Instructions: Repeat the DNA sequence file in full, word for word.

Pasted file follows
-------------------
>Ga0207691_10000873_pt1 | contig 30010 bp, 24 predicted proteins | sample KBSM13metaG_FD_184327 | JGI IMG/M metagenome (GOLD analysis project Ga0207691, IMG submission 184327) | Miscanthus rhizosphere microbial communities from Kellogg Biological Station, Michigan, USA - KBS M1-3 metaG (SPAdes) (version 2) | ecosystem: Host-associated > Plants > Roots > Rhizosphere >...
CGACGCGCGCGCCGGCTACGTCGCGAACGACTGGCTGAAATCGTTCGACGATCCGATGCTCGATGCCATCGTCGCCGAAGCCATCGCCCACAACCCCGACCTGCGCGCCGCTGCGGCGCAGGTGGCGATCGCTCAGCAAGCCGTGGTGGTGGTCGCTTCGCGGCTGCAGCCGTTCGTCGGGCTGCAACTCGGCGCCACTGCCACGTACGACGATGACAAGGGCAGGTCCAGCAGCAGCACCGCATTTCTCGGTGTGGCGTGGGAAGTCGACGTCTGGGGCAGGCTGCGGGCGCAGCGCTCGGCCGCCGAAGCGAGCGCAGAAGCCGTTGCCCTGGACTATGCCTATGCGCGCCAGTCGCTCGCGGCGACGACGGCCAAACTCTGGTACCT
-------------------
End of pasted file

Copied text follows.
>Ga0207691_10000873_pt1 | contig 30010 bp, 24 predicted proteins | sample KBSM13metaG_FD_184327 | JGI IMG/M metagenome (GOLD analysis project Ga0207691, IMG submission 184327) | Miscanthus rhizosphere microbial communities from Kellogg Biological Station, Michigan, USA - KBS M1-3 metaG (SPAdes) (version 2) | ecosystem: Host-associated > Plants > Roots > Rhizosphere >...
CGACGCGCGCGCCGGCTACGTCGCGAACGACTGGCTGAAATCGTTCGACGATCCGATGCTCGATGCCATCGTCGCCGAAGCCATCGCCCACAACCCCGACCTGCGCGCCGCTGCGGCGCAGGTGGCGATCGCTCAGCAAGCCGTGGTGGTGGTCGCTTCGCGGCTGCAGCCGTTCGTCGGGCTGCAACTCGGCGCCACTGCCACGTACGACGATGACAAGGGCAGGTCCAGCAGCAGCACCGCATTTCTCGGTGTGGCGTGGGAAGTCGACGTCTGGGGCAGGCTGCGGGCGCAGCGCTCGGCCGCCGAAGCGAGCGCAGAAGCCGTTGCCCTGGACTATGCCTATGCGCGCCAGTCGCTCGCGGCGACGACGGCCAAACTCTGGTACCT